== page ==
Despite Public Opinion, Canadian VoIP Regulation Likely to Stay

Should the price of VoIP services be federally regulated or not? That’s a question that Canadians are currently grappling with. The CRTC (Canada’s version of the FCC) has already fired the first volley, but Canada’s major telcos, backed by a public opinion poll, are fighting back. According to at least one analyst however, the telcos’ riposte is unlikely to get the regulation repealed outright.

The ruling
On May 12, the CRTC issued a ruling that places regulations on the country’s major telcos. The CRTC ruled that the telcos would not be allowed to set their own VoIP services pricing. The rationale behind the ruling was to create a level playing field for all VoIP services by preventing the telcos from pricing new players out the market. VoIP services offered by non-telcos, such as Vonage’s Canadian offering, will not have their prices regulated under the CRTC ruling.

Canada’s major telcos which include Bell Canada, Telus, Aliant, and SaskTel opposed the decision, arguing that other internet applications are unregulated and VoIP services should be no different. At the end of July, the telcos held a joint press conference asking the CRTC to rescind the regulations, which they view as creating an un-level playing field that is bad for Canadian consumers.

Public opinion
In support of their contention, the telcos sponsored a new survey by pollster Ipsos-Reid about Canadians opinion on the issue. The survey which polled 1,200 adult Canadians by telephone between July 15th and July 17th, 2005 found that 94 percent of respondents believe that all VoIP service providers should be subject to the same regulatory rules.

Canadians were also apparently receptive to the telcos potentially offering cheaper VoIP services than their competitors. 75 percent said that they believe the telcos should be allowed to offer lower prices than their competitors without being blocked by the CRTC. Bundling communications services together—including VoIP—without the need for CRTC approval was also something that respondents (68 percent of them) agreed with.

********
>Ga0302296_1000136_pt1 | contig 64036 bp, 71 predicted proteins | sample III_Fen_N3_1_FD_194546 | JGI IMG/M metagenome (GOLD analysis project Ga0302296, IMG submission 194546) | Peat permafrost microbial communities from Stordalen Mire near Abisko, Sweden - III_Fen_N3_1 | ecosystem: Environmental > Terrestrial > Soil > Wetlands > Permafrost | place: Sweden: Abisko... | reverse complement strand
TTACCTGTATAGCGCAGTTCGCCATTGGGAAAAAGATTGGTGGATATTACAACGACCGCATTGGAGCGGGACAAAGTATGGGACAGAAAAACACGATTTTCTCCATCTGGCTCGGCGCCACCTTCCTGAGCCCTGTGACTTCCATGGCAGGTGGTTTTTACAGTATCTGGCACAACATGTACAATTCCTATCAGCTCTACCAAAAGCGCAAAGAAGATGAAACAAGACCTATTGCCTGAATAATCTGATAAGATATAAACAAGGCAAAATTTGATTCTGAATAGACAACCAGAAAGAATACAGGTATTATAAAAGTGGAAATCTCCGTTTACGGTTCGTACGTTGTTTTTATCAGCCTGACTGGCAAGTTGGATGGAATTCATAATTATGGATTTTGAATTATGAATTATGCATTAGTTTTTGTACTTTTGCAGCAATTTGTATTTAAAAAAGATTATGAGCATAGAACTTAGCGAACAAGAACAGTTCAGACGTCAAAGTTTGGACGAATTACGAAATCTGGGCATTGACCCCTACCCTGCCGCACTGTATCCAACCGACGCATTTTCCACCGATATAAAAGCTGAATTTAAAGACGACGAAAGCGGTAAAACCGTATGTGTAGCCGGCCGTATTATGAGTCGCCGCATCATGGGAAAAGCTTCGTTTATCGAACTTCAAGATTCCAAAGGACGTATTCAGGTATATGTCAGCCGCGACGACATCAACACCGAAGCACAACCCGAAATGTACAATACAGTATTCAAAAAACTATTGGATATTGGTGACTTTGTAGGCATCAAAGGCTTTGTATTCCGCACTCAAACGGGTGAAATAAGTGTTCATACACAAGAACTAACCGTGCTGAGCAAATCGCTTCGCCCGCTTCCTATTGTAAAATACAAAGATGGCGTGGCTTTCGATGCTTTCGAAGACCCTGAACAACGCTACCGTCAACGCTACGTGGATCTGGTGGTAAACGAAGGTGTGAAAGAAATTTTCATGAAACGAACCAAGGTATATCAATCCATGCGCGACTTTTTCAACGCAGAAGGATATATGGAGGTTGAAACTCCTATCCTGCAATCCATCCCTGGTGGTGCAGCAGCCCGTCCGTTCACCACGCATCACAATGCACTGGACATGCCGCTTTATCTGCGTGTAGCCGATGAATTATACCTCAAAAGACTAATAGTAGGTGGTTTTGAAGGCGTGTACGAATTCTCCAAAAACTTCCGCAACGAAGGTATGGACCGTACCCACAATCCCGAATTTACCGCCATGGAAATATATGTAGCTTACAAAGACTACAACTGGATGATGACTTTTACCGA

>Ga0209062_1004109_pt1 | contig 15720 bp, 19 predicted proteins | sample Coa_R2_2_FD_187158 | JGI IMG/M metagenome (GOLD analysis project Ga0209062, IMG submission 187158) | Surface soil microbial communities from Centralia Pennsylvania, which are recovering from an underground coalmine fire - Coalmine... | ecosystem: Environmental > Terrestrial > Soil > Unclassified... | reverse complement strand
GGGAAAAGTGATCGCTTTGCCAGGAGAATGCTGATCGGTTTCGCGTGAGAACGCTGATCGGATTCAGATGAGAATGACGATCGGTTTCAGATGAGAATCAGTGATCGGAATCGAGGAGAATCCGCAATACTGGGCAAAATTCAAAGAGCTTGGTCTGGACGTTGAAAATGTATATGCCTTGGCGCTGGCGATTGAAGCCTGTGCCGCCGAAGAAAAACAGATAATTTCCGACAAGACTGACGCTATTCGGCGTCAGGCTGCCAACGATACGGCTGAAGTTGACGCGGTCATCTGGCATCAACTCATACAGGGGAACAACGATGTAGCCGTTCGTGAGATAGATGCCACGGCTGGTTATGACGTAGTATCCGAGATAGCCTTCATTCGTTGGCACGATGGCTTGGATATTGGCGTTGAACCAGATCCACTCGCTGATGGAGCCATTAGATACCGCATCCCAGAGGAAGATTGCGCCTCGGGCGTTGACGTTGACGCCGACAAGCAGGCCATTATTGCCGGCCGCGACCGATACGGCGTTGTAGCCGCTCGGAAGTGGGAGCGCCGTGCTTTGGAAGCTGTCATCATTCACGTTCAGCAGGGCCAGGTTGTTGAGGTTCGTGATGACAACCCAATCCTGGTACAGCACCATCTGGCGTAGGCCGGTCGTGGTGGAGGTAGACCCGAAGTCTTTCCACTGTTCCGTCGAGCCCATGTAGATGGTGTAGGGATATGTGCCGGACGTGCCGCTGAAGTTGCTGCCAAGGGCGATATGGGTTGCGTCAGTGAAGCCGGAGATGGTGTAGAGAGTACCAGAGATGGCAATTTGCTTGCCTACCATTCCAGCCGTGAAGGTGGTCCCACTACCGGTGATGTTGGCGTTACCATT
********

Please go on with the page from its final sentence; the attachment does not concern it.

If the traditional telcos do in fact offer better VoIP prices and services Canadians may very well be likely to switch to them . A strong majority (75 percent) of Ipsos-Reid’s poll respondents indicated that they would have no hesitation in switching providers if the price or service was not competitive with other market offers.

What’s at stake?
“What is at stake is nothing less than the future of the telephony market in Canada,” Info-Tech Research Analyst Carmi Levy told “If the incumbents succeed in blocking the CRTC and having these restrictions lifted, I see a higher attrition rate for some of the newer, smaller players. They simply won’t have the depth of resources to compete against established vendors that can afford to sell VoIP service at a loss by redirecting profits from other sectors of their operations.”

Vonage however would not likely suffer the same fate according to Levy as it is already well established in markets outside of Canada. If the CRTC decision were to be reversed (allowing the Telcos to set their own unregulated prices for VoIP services) the worst that would happen to Vonage is likely that their growth in Canada could be slowed.

Levy however is quick to note the CRTC has made it clear that its ruling is strictly temporary and that it has no interest in maintaining a long-term regulatory presence in the VoIP services market.

“In a way, it’s a bit of a temporary injustice that’s designed to correct for decades of similar injustices against potential newcomers,” Levy said. “Is it completely fair to the incumbents? No. But it will equalize the market over time and leave more competitors standing than would have otherwise been the case.”

Regulations likely to stay
The impact of the public opinion poll and the telcos arguments against regulations are still not definitely known. A decision on the appeal is expected before the end of the year.

Info-Tech’s Levy does not believe the CRTC decision will be reversed outright. “Government agencies aren’t too keen on being proven wrong by industry—especially members who have long enjoyed near-monopoly status,” Levy said. “If anything comes of the incumbent telcos’ action, it will be a shortening of the period of regulation.”

According to Levy, removing the regulations outright would result in a continuation of Canadian market history with relatively few companies following their own agenda in making a limited range of services available to a captive market. “No one wants that, or the artificially elevated pricing structures that result,” Levy explained. “If innovation is to take root in the Canadian telephony market, the incumbent telcos will have to live with the inconvenience for a little while—at least until the competitive landscape is somewhat more evolved and defined.”

“Survey results notwithstanding, that will represent an optimal outcome for Canadian consumers and businesses.”

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